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When you’re a media buyer, you don’t want to purchase worthless traffic. It not only reflects badly on you, it hits you in your wallet... hard. Approximately 25% of all paid traffic is fraudulent. In 2020, $65 billion dollars were lost to ad fraud, and that number is only growing.
Who does this impact? You.
Media buyers who are concerned about job security need to stop the bleeding. While they can’t stop click fraud, they can mitigate it by knowing what they’re dealing with and taking necessary precautions.
Here are five questions all media buyers should be asking.
We know that any click made by a non-human is considered fraudulent. However, it's not as simple as it sounds. Ad fraud doesn’t come in one shape or size; it takes many forms (e.g. click bots, bot farms, botnet). Even clicks made by actual humans can be fraudulent. Human fraud is the hardest form of ad fraud to detect as it relies on a network of humans to interact with ads and create false transactions. Because actual humans are interacting with the ads, there are no obvious signs that can differentiate normal traffic from human fraud.
Traffic validation companies employ experts who study analytics, patterns, markers, and methods to capture and reduce click fraud incidents. They determine if a click is fraudulent based on browser information, user session patterns, information about the host network, IP address attribution, duplicate IP addresses, geotargeting, and more.
A common defense against click fraud is CAPTCHA. CAPTCHA is an acronym for “Completely Automated Public Turing test to tell Computers and Humans Apart.” The goal of the tool is to prevent bots from being able to complete forms or perform other activities.
Initially, this helped to reduce ad fraud. However, the bots used by fraudsters were quickly improved to bypass CAPTCHA. New versions of the software, such as reCAPTCHA, noCAPTCHA reCAPTCHA, and reCAPTCHA v3 were then developed to combat this problem. However, each of these “improvements” to CAPTCHA still had its own problems. Many fraudsters use human fraud to bypass CAPTCHA.
Keeping that in mind, it doesn’t hurt to have a backup method in place, such as luring bots into traps, known as "honeypots". These can protect your form without interrupting the user experience.
Ad fraud solutions (or anti-fraud solutions) help validate traffic. They review the traffic your ads receive from a publisher, and score the quality of each click, to confirm whether the click is fraudulent or legitimate.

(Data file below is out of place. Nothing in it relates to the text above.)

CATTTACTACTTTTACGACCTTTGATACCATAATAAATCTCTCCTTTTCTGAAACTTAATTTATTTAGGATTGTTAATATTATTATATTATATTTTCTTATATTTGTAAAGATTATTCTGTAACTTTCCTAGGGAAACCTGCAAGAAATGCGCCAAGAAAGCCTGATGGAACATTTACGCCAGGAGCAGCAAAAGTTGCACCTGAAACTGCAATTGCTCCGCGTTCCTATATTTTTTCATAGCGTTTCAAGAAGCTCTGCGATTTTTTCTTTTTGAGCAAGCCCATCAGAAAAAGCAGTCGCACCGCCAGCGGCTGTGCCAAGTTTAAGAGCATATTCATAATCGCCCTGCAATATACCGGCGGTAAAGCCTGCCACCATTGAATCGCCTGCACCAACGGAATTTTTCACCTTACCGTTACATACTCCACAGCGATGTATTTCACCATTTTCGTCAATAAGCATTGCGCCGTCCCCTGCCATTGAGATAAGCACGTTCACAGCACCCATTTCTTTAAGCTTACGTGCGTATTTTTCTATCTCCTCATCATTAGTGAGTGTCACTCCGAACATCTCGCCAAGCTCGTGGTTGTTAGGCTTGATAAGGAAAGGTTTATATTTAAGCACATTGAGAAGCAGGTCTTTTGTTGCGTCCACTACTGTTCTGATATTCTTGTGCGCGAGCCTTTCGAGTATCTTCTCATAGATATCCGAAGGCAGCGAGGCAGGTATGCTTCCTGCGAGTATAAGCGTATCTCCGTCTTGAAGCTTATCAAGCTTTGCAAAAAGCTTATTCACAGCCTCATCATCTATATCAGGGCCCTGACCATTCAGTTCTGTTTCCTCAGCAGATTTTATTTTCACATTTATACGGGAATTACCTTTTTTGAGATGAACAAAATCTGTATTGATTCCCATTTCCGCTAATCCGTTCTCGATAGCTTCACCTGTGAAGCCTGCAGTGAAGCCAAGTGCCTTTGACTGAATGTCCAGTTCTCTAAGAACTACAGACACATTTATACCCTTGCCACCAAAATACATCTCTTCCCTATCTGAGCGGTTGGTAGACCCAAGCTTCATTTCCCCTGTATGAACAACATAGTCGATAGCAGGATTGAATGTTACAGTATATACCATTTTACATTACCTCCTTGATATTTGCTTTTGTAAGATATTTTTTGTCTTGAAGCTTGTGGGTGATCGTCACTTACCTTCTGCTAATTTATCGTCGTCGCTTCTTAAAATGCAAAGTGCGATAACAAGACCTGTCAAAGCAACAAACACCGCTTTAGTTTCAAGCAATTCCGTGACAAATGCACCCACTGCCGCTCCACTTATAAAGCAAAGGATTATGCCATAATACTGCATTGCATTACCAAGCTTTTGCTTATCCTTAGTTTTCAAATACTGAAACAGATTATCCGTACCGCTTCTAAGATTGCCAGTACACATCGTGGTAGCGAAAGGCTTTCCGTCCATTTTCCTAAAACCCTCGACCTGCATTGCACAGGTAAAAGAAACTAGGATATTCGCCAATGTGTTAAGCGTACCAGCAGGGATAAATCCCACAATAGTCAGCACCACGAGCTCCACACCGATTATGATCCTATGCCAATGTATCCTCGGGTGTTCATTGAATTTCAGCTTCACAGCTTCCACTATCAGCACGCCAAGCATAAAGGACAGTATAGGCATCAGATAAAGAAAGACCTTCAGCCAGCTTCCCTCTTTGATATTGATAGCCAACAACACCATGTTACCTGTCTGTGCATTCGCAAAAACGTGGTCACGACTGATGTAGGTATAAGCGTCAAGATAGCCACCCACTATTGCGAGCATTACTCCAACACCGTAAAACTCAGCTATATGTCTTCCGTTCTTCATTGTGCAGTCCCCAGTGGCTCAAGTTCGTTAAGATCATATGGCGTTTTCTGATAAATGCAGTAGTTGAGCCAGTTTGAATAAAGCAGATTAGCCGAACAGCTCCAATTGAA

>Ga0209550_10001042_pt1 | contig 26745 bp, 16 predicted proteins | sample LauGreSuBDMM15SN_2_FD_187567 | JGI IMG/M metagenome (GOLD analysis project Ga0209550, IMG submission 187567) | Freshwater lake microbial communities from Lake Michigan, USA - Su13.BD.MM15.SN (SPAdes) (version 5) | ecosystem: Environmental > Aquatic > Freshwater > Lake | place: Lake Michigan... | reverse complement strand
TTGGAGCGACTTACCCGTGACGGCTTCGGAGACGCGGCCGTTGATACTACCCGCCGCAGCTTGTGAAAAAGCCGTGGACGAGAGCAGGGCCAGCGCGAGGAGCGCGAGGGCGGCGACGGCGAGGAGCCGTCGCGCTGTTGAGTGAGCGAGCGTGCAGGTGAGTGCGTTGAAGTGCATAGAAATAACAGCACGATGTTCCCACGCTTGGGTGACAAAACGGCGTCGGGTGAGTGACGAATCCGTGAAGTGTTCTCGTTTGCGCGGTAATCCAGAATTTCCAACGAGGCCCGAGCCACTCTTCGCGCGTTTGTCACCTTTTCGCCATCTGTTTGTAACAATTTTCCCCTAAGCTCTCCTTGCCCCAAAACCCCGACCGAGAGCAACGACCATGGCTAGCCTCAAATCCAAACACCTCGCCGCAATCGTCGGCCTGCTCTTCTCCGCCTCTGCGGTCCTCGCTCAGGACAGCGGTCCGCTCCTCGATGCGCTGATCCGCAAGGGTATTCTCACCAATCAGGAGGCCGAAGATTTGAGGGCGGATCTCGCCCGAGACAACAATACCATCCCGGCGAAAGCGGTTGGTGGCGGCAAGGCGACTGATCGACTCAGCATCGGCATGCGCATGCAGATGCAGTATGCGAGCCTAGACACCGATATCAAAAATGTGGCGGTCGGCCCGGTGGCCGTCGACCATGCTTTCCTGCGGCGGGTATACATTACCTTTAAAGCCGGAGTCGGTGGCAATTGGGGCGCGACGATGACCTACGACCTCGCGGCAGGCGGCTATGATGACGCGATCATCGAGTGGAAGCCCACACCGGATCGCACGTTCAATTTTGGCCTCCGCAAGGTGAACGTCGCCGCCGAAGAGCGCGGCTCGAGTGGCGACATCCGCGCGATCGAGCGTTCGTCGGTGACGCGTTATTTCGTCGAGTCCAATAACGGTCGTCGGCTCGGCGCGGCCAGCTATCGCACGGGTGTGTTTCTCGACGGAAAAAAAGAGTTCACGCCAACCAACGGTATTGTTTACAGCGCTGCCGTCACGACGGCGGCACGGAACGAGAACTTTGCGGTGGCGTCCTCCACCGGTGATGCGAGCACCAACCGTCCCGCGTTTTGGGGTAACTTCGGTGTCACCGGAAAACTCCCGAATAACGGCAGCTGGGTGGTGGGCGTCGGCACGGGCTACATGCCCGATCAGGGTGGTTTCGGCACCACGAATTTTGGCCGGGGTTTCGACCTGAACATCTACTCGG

Each ad fraud solution has their own algorithms to determine if a click is real. Some publishers score well on certain networks, and not so great on others. Don’t feel married to one system. Test a few, and go with the one that provides the most clean, converting traffic.
Traffic scoring isn’t a universal system; not every system will be the same. Before choosing one to use, look how it scores traffic. You’ll want a scoring company that looks for:
Source Location: Helps you determine whether the location of your traffic is useful to your campaigns. One way to track where traffic is coming from is with UTM codes, or bits of text at the end of a URL that tells you how users found your site.
Variable Conversion Rates: High conversion rates aren’t always the goal. Sometimes, if you’re just starting out, you may aim for more modest traffic to get your brand noticed. Consider your campaign goals before assuming a low score automatically is a dud.
Clean Traffic: This will determine if your traffic is coming from reputable sources and converting, or if you are wasting your marketing dollars on fraudulent traffic.
There are over 50 ad fraud detection companies claiming to solve your ad fraud problem. However, only 9 of them are certified solutions.
For example, the Trustworthy Accountability Group, or TAG, is the leading global initiative in its mission of eliminating fraudulent traffic, facilitating the sharing of threat intelligence, and promoting brand safety by connecting industry leaders, analyzing threats, and sharing best practices worldwide.
In order to be TAG certified, a solution must complete a rigorous process to prove it is actively fighting fraudulent and criminal activity in the digital advertising industry. Find out if your solution is certified, and if it's not, try a few that are.
This article was originally posted in July 2017 and has been republished with new information.
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